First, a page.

Passings | Clint Thomas, the owner of Clint’s Comics in Monroe, Louisiana, was found dead Saturday at his home. He was 50 years old. In addition for running his store for nearly two decades, Thomas was known as a perennial political candidate, having run for mayor five times. He was challenging Ouachita Parish Sheriff Jay Russell in the current election, saying, if elected, he would look for “damsels in distress.” Thomas reportedly viewed himself as Batman, attempting to save the city from the “supervillains” who had taken over the government; as a candidate, he made no promises and accepted no donations, because he believed money corrupts politicians. [The News-Star, NBC 10]
Legal | Sakda Sae Iao, political cartoonist for the Thai Rath newspaper, was summoned Sunday to a meeting with the National Council for Peace and Order (NCPO), the military junta that rules Thailand, to discuss his cartoons. While no penalties were levied, Sakda was told his cartoons contained inaccuracies, and that if future cartoons caused problems he could be prosecuted. Sakda, who goes by the pen name Sia, was called in by the NCPO after last year’s coup and asked to moderate his criticism of while they tried to restore order. [Bangkok Post]
Legal | Amnesty International has condemned the indecency charges brought against cartoonist Atena Farghadani for shaking hands with her lawyer. Farghadani, who has already been sentenced to 12 years in prison for a cartoon depicting Iranian legislators with animal heads, was scheduled to go to court Saturday for a hearing, without a lawyer. “It is clearly both absurd and a violation of the right to privacy to consider a man and a woman shaking hands as a criminal offence,” said Raha Bahreini of Amnesty International. “These charges are politically motivated and they are a blatant attempt by the Iranian authorities to harass Atena and hinder her lawyer’s work representing her. Instead of subjecting this young prisoner of conscience to further harassment and intimidation, the Iranian authorities must immediately drop these charges and free her immediately and unconditionally.” [Amnesty International]
Publishing | Archie Comics Co-CEO Jon Goldwater talks about the rebranding of his flagship comic and characters. [PR Week]
Comics | Paul Litch started out wanting to be a comics creator, but he ended up in a more rarified position: He’s the comics grader for CGC. Grading is based on physical factors such as the condition of the cover, the pages, and even the staples, but there’s also a bit of art to it: “But when you have a book that you can see two or three different grades on, trying to come up with the right one, the correct one that the market will accept and that will look correct in the holder, that’s when the tough calls come into play.” [MyCentralJersey.com]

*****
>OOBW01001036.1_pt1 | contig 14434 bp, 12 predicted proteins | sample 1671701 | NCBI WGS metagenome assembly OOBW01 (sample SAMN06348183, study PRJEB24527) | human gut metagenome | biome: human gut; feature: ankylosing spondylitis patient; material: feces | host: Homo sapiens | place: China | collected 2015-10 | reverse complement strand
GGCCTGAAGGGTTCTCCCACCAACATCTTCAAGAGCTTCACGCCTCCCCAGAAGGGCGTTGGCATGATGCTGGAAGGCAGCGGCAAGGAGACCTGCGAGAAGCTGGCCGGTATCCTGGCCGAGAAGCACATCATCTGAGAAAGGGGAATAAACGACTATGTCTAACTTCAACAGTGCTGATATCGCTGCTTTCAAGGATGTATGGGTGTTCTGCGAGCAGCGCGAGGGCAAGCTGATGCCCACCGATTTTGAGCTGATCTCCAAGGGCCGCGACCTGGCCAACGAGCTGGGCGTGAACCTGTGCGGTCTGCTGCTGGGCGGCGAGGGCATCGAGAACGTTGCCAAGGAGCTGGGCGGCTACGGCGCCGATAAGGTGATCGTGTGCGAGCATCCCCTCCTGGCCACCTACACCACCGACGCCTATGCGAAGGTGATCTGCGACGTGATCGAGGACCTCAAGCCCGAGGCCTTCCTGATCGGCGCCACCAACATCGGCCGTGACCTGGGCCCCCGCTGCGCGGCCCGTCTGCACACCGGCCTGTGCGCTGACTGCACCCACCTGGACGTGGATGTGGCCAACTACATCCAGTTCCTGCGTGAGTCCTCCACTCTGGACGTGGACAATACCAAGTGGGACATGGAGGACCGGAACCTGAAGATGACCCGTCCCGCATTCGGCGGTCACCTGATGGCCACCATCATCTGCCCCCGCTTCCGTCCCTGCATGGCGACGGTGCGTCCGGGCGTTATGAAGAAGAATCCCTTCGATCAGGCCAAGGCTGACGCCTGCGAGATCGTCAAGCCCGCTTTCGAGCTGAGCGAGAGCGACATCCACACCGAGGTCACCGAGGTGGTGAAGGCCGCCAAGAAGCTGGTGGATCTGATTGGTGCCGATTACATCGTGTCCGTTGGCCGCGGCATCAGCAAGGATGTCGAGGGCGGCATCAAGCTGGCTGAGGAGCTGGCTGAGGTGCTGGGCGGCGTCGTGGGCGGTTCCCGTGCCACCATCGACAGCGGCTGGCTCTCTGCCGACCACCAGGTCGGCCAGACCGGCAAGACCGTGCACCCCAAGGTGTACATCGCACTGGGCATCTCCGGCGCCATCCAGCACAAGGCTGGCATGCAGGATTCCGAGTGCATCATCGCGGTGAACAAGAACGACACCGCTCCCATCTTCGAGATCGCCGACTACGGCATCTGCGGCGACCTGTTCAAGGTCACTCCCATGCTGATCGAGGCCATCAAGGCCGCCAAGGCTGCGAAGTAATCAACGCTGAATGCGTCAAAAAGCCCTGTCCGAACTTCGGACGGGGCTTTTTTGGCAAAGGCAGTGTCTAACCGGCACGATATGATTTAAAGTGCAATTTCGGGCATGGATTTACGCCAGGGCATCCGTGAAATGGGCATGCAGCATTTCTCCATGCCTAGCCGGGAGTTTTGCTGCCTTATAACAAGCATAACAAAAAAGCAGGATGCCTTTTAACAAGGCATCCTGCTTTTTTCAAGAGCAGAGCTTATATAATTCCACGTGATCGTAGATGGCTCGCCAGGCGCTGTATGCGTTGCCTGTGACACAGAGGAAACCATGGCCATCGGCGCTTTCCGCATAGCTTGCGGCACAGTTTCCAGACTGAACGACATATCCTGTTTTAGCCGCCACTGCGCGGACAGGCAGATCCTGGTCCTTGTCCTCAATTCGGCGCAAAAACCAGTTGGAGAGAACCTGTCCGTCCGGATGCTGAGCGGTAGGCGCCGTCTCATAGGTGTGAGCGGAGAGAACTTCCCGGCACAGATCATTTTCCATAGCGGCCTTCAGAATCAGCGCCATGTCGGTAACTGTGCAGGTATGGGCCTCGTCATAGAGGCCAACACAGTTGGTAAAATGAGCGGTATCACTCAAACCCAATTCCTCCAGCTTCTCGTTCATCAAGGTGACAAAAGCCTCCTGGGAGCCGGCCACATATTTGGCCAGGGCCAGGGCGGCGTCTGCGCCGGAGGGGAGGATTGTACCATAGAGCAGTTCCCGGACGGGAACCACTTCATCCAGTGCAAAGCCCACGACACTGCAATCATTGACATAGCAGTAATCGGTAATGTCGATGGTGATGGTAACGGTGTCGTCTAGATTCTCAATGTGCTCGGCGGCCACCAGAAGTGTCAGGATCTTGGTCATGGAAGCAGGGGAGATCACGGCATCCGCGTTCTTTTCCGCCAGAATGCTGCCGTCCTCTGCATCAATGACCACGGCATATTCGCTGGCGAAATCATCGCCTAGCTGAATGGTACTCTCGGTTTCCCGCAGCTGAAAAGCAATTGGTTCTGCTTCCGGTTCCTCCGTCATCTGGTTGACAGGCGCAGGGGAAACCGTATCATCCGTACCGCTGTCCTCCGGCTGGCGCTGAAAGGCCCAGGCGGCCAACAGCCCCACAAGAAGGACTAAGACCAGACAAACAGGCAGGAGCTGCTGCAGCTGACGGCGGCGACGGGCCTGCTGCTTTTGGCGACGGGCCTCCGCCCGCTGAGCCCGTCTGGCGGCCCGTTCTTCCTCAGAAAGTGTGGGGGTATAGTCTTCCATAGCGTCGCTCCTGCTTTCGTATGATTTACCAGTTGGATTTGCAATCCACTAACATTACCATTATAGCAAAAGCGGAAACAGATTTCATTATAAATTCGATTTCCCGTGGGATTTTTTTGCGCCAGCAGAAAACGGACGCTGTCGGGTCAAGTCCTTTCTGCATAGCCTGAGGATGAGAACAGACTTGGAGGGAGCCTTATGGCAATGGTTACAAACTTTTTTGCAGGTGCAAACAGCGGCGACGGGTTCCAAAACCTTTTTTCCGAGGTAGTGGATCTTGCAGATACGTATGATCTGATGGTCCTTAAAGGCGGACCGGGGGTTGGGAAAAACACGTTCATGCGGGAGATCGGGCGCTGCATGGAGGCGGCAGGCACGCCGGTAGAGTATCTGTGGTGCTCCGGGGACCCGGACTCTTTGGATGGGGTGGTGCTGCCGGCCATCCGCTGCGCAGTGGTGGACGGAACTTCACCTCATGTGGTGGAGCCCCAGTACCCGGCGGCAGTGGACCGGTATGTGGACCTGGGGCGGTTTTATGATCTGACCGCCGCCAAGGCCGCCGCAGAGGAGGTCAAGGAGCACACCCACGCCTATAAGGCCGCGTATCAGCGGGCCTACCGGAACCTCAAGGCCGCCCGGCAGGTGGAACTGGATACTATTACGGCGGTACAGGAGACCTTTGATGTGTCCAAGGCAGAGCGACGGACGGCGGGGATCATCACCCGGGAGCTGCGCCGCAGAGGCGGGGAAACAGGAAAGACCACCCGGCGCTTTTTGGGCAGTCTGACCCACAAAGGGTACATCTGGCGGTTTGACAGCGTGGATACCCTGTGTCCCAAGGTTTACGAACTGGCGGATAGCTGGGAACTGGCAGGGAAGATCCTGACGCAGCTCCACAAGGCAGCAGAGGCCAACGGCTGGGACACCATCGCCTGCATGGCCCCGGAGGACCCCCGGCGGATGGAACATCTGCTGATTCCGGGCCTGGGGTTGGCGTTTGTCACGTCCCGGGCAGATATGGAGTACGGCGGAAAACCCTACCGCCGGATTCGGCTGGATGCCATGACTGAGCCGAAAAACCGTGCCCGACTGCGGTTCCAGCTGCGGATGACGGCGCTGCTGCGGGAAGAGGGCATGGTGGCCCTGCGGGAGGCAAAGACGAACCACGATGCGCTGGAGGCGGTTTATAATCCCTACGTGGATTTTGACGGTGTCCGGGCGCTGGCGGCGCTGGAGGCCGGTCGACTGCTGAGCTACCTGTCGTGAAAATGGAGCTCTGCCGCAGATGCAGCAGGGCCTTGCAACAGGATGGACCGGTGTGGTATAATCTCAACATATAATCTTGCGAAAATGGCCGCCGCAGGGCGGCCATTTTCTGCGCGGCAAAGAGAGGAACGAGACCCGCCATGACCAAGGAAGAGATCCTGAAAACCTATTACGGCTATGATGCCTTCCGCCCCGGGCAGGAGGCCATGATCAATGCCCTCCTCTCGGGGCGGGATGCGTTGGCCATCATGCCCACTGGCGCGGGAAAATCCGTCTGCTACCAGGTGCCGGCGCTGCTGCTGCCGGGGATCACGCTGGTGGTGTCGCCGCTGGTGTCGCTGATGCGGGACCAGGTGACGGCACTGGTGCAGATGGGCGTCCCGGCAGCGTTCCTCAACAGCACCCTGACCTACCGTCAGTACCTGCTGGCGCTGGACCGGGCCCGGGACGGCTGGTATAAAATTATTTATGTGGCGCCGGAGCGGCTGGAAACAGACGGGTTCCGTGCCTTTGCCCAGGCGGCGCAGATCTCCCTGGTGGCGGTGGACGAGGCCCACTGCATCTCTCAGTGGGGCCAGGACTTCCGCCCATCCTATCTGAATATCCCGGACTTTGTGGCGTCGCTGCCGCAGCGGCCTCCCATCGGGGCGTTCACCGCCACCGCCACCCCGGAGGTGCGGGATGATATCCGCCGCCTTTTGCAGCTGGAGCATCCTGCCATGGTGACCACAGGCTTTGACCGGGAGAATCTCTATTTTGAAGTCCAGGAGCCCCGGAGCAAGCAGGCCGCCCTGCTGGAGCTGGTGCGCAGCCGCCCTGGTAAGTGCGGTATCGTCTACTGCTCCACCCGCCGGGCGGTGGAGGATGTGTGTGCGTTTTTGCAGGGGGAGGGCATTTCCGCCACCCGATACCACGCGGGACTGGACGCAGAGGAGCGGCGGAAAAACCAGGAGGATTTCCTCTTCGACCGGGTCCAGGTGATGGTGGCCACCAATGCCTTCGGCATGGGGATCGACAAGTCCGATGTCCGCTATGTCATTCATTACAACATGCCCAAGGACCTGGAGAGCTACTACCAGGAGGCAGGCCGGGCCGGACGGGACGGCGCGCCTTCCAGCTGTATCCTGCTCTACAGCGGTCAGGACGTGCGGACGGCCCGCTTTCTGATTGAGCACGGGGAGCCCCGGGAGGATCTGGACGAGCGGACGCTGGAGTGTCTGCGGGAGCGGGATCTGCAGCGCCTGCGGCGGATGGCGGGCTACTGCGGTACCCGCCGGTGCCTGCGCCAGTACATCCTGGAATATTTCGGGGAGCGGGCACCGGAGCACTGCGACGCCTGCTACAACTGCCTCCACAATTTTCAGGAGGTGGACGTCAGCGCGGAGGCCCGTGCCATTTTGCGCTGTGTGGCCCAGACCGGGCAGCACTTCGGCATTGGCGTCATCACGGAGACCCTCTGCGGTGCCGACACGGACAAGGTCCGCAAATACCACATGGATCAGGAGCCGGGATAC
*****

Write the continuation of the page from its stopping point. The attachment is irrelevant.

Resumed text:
Creators | Artist Jeffrey Veregge, a member of the Port Gamble S’Klallam tribe, talks about working on Marvel’s Red Wolf, which features a Native American protagonist: “I love the fact that we are showing Red Wolf in a contemporary setting that will allow him to show the traits that many Native professionals have within themselves.” [The Seattle Times]
Creators | Writer Chip Zdarsky and artist Erica Henderson talk Jughead. Zdarsky says, “I definitely went back and read a lot of the older stuff, but really I’ve been taking my cue from what Mark and Fiona have been doing with the main Archie series. It sounds cliche to say they’ve created fresh new takes on everyone while staying true to the characters, but it’s true. It’s true.” And Henderson explains about Jughead’s hat. [USA Today]
Graphic novels | Anna James looks at the growing popularity of graphic novels about illness and medicine in the United Kingdom, with a focus on a few recently published titles and a few more that are due to come out in the next few years. [The Bookseller]
Minicomics | Rob Kirby reviews the minicomics he picked up the Small Press Expo. [Rob Kirby]
Conventions | The Massachusetts Independent Comics Expo, MICE, is coming to Boston (well, Cambridge) on Oct. 17-18, with guest appearances by Gene Luen Yang and double Ignatz Award winner Sophie Goldstein. The anthology APB: Artists Against Police Brutality is among the books that will debut at the show. [The Boston Globe]
Conventions | Frederick Aldama, one of the organizers of Sol-Con: The Brown + Black Comix Expo, which featured Jaime Hernandez, Lalo Alcaraz and Eric Dean Seaton as guests. “One of the great things about putting on an event like this is that it puts a spotlight on the importance of this talent, in a way that even people who are bottom line about dollars will understand that there is a market,” Aldama said. “A market that has largely been marginalized and that, if they don’t wake up to it, tomorrow they are not going to be having that bottom line.” [The Washington Post]
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